Four evenings a week, before Ian Magrath goes to bed, the Canadian Olympic ski jumping hopeful listens to a 15-minute cassette tape. Magrath, 22, from Whitby, Ont., is among the growing number of athletes using psychological techniques to prepare for the Calgary Winter Olympic Games. For more than two years University of Ottawa sports psychologist Dr. Terry Orlick has helped Magrath attempt to fully utilize his leg strength at the critical split second when he takes off from the ski jump ramp. The cassette, designed to buoy Magrath’s confidence and reinforce the positive aspects of his jumping, is a recorded pep talk by Orlick. In soothing tones, he offers, among other encouragements: “You are strong. You have the power to do what you want to do.” Said Magrath: “It may seem unorthodox, but when you get to the level of sports where everyone is of equal physical skill, what differentiates you is the ability to use your psyche, your ability to concentrate. The mental part is vital.”
Mental: Until recently, self-confidence and the ability to concentrate were considered aspects of an athlete’s natural talent. But each year more and more athletes and coaches are adopting psychological training techniques, convinced that mental and emotional strengths can be learned, nurtured and controlled to enhance performance. Indeed, by next February, members of all but one of Canada’s Olympic teams—bobsleigh—will have had consultations with one or more of the 17 sports psychologists funded by Sport Canada. Indeed, Canada’s best hope for a gold medal, world figure skating champion Brian Orser, will work with his psychologist, Dr. Peter Jensen, up to the moment his blades touch the ice. Like Orser, world-class Canadian backstroke swimmer Mark Tewksbury, 19, is a firm believer in the techniques. Said Tewksbury: “I give mental preparation half the credit for my going from 38th-best in the world to fourth.”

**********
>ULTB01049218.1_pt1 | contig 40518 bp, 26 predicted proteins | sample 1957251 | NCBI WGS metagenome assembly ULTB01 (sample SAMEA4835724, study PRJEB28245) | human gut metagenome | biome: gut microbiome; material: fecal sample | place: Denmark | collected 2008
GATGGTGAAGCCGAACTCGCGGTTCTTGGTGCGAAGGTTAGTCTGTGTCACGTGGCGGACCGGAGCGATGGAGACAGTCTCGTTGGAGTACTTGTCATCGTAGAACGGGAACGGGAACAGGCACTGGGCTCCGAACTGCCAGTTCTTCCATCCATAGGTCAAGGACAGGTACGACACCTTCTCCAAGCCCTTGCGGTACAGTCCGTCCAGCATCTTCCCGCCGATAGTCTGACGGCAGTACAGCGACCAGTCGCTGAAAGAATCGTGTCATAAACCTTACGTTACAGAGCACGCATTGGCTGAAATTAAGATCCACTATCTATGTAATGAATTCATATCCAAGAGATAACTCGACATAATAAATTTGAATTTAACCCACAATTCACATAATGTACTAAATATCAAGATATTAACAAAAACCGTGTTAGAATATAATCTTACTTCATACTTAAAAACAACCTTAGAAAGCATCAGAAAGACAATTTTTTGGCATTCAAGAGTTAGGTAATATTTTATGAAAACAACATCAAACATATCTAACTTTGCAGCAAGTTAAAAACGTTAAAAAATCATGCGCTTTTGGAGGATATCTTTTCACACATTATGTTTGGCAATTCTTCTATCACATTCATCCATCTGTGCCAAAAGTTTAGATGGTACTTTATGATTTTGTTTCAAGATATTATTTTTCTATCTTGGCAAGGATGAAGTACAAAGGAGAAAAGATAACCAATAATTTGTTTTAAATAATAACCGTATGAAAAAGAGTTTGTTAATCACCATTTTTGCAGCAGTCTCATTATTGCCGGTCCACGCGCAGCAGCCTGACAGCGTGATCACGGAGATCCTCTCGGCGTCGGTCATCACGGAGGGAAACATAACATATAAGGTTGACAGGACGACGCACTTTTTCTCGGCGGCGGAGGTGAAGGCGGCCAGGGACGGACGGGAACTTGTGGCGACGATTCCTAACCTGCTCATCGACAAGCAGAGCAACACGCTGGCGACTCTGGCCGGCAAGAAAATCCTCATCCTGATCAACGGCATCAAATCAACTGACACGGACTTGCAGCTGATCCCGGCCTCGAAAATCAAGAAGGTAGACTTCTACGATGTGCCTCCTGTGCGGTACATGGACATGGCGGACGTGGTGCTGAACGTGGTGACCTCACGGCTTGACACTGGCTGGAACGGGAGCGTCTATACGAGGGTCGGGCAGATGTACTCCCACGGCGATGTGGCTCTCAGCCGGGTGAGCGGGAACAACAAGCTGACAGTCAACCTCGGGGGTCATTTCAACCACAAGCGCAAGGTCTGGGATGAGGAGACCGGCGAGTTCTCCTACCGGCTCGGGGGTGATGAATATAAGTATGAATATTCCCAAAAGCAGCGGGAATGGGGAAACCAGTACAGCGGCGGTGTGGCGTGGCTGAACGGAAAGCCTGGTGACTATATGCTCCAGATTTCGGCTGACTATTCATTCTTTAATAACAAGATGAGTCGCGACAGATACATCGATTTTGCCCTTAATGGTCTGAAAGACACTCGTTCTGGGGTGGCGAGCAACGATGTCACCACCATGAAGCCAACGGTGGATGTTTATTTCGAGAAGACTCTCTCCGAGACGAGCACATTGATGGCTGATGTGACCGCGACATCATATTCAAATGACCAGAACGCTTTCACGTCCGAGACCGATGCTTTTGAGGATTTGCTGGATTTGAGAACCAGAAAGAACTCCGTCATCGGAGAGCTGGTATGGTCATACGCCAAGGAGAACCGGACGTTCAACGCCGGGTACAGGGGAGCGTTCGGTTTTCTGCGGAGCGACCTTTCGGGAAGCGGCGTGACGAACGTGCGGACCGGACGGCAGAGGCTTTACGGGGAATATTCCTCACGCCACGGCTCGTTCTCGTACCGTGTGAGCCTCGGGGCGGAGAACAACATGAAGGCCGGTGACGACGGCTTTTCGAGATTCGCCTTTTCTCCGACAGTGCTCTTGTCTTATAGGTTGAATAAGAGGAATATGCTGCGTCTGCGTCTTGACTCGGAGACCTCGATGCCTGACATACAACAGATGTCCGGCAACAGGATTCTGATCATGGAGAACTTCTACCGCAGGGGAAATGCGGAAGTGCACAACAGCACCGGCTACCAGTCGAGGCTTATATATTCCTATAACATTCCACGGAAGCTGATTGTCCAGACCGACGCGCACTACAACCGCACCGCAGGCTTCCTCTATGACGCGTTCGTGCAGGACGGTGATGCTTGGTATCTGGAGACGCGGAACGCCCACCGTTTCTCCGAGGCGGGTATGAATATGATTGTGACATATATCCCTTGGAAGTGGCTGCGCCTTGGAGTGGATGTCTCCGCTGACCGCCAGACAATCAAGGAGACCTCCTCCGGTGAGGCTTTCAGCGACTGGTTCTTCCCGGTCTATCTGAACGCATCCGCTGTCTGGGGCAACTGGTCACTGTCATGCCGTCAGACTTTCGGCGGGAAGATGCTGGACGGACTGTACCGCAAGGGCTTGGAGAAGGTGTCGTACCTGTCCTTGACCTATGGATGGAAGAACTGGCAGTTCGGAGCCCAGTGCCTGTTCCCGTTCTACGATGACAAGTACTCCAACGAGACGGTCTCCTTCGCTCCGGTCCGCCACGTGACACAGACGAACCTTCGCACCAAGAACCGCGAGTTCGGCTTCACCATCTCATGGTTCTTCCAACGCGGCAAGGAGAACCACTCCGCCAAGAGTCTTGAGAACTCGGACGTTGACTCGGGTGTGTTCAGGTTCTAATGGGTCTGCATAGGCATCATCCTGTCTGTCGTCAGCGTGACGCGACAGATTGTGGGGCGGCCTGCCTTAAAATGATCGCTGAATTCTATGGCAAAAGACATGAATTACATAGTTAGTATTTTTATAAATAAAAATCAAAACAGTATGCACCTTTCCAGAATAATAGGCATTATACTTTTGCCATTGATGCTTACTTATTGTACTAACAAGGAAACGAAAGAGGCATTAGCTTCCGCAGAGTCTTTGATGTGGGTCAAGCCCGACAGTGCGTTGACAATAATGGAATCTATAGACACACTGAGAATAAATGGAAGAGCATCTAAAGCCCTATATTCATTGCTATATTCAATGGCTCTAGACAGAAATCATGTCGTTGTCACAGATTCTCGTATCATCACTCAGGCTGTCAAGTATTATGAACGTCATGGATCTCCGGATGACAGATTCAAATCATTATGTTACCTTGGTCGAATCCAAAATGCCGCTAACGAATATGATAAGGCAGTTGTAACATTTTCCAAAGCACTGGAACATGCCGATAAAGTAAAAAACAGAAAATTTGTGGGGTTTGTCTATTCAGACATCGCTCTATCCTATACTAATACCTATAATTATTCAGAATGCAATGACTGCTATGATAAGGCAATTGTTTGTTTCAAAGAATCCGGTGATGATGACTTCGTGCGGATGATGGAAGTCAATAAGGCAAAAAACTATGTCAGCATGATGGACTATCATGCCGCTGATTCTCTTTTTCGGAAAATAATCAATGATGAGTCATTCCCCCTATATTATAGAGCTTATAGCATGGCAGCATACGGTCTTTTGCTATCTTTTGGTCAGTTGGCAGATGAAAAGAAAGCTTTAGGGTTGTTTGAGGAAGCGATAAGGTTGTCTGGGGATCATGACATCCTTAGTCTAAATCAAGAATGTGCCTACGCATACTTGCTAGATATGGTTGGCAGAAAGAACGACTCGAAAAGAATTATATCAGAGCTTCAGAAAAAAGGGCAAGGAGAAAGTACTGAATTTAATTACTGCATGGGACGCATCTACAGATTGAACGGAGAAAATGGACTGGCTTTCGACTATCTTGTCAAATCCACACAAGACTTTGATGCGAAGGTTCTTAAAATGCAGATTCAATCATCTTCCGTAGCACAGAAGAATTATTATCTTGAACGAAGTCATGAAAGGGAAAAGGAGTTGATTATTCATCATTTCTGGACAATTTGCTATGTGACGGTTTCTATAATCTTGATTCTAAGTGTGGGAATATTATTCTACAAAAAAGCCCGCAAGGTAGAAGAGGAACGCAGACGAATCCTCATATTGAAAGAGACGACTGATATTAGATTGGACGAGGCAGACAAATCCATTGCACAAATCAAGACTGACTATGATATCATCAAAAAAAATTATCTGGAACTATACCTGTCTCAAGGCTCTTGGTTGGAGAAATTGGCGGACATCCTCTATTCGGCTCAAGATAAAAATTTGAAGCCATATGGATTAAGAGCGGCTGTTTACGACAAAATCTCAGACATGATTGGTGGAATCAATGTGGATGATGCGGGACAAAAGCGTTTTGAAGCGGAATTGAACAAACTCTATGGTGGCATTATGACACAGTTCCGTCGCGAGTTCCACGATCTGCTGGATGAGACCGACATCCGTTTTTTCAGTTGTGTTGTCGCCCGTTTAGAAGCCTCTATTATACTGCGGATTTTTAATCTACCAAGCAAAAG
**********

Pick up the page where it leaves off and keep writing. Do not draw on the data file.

Still, psychological training is not universally endorsed, even within the Canadian Olympic community itself. Said Abby Hoffman, director general of Sport Canada and four-time Canadian Olympic middle-distance runner: “My
concern is for the environment surrounding the athlete and whether it is in danger of becoming cluttered with the support staff. And I’m not sure that having crutches supports the capacity of athletes.” Skeptics like Hoffman contend that sports psychologists may diminish the role of the athletes themselves. Said Canadian Olympic cross-
country skier Angela Schmidt-Foster, 28, of Midland, Ont.: “If you have a desire in your heart to become world class, then mental skills are very much a part of your work naturally.” Support: Still, the psychologists will be in Calgary to provide Canadian team members with relaxation techniques, imagery training, emotional support or simple pep talks. Said sports psychologist Dr. Brent Rushall of San Diego State University: “Cana-